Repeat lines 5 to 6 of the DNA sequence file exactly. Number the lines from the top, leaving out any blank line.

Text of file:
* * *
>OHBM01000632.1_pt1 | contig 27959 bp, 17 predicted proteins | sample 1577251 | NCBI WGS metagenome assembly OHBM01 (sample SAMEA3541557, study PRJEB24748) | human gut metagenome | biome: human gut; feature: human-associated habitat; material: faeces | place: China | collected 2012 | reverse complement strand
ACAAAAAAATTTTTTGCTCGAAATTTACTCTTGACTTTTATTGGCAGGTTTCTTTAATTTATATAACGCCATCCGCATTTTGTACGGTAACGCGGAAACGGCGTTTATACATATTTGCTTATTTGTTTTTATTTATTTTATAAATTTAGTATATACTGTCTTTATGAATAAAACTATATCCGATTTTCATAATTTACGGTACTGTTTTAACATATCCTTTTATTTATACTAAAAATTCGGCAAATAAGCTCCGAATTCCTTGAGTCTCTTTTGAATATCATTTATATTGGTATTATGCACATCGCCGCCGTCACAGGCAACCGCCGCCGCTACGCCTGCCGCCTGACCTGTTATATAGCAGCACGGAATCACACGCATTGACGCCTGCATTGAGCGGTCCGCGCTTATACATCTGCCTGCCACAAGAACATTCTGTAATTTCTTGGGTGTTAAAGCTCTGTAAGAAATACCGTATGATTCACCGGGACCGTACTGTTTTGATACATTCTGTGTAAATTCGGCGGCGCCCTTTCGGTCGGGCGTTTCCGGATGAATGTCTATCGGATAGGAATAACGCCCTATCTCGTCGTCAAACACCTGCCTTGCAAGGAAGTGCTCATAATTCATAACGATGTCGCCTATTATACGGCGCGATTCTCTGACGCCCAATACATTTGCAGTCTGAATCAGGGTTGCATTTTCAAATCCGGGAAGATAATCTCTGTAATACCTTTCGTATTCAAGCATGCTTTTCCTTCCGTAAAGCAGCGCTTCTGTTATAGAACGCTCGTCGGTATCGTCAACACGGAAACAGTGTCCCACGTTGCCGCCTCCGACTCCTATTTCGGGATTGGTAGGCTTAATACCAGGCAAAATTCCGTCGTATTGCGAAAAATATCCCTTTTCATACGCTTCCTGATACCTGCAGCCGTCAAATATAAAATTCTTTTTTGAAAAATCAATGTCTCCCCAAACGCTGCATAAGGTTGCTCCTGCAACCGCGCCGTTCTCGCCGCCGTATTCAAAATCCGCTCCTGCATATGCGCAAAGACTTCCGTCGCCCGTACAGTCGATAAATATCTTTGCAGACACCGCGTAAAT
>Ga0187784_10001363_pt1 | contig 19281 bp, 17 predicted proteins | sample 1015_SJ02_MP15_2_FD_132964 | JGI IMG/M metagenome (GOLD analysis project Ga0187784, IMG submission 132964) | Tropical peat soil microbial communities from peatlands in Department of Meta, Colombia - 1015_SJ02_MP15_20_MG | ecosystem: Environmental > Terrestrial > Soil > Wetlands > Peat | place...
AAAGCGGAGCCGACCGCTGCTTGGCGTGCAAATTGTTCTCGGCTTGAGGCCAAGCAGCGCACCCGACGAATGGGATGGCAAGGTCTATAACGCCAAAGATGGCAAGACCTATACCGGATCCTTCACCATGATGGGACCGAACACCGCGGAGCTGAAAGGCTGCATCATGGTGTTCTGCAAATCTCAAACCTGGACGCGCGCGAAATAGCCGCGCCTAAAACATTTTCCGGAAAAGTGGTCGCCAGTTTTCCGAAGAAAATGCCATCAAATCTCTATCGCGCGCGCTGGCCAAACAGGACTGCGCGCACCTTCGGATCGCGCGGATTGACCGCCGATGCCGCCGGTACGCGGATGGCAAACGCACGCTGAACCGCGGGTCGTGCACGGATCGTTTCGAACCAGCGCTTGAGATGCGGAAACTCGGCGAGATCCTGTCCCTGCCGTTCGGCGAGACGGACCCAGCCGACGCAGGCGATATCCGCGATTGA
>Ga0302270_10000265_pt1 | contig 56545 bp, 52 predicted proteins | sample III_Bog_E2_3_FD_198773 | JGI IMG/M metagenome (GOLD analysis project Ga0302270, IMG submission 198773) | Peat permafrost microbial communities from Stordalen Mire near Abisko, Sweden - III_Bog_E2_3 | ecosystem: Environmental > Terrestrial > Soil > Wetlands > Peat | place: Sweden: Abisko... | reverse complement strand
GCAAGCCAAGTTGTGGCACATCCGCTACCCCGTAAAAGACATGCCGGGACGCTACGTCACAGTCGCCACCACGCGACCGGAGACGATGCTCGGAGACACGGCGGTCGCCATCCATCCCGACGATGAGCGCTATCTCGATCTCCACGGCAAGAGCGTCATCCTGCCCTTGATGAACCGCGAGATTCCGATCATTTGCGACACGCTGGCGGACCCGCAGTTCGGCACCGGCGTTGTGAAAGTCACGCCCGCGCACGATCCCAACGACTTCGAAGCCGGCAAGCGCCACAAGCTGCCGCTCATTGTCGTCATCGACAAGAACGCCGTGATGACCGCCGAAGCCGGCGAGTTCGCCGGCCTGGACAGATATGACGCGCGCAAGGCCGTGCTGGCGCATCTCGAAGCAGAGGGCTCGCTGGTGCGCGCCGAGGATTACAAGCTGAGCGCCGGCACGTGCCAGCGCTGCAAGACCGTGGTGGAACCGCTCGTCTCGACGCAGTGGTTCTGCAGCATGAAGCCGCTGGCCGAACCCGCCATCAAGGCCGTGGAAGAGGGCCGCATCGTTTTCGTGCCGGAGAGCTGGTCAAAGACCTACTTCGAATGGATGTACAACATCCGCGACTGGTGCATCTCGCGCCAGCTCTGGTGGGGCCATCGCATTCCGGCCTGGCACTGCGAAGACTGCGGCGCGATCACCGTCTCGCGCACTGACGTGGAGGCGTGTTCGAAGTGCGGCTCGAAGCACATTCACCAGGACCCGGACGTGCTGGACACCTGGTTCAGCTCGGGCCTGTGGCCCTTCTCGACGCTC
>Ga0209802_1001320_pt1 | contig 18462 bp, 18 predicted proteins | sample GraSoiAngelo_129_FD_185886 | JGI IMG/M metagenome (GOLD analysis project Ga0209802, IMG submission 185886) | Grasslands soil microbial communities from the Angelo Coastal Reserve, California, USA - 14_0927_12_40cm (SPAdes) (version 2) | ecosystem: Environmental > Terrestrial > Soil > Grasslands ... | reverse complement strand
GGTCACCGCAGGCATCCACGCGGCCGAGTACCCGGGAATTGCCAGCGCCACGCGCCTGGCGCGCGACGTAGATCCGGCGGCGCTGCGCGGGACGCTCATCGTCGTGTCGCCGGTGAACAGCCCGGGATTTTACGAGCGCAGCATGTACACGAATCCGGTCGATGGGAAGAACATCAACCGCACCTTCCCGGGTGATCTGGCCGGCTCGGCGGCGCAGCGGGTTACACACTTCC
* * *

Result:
>Ga0302270_10000265_pt1 | contig 56545 bp, 52 predicted proteins | sample III_Bog_E2_3_FD_198773 | JGI IMG/M metagenome (GOLD analysis project Ga0302270, IMG submission 198773) | Peat permafrost microbial communities from Stordalen Mire near Abisko, Sweden - III_Bog_E2_3 | ecosystem: Environmental > Terrestrial > Soil > Wetlands > Peat | place: Sweden: Abisko... | reverse complement strand
GCAAGCCAAGTTGTGGCACATCCGCTACCCCGTAAAAGACATGCCGGGACGCTACGTCACAGTCGCCACCACGCGACCGGAGACGATGCTCGGAGACACGGCGGTCGCCATCCATCCCGACGATGAGCGCTATCTCGATCTCCACGGCAAGAGCGTCATCCTGCCCTTGATGAACCGCGAGATTCCGATCATTTGCGACACGCTGGCGGACCCGCAGTTCGGCACCGGCGTTGTGAAAGTCACGCCCGCGCACGATCCCAACGACTTCGAAGCCGGCAAGCGCCACAAGCTGCCGCTCATTGTCGTCATCGACAAGAACGCCGTGATGACCGCCGAAGCCGGCGAGTTCGCCGGCCTGGACAGATATGACGCGCGCAAGGCCGTGCTGGCGCATCTCGAAGCAGAGGGCTCGCTGGTGCGCGCCGAGGATTACAAGCTGAGCGCCGGCACGTGCCAGCGCTGCAAGACCGTGGTGGAACCGCTCGTCTCGACGCAGTGGTTCTGCAGCATGAAGCCGCTGGCCGAACCCGCCATCAAGGCCGTGGAAGAGGGCCGCATCGTTTTCGTGCCGGAGAGCTGGTCAAAGACCTACTTCGAATGGATGTACAACATCCGCGACTGGTGCATCTCGCGCCAGCTCTGGTGGGGCCATCGCATTCCGGCCTGGCACTGCGAAGACTGCGGCGCGATCACCGTCTCGCGCACTGACGTGGAGGCGTGTTCGAAGTGCGGCTCGAAGCACATTCACCAGGACCCGGACGTGCTGGACACCTGGTTCAGCTCGGGCCTGTGGCCCTTCTCGACGCTC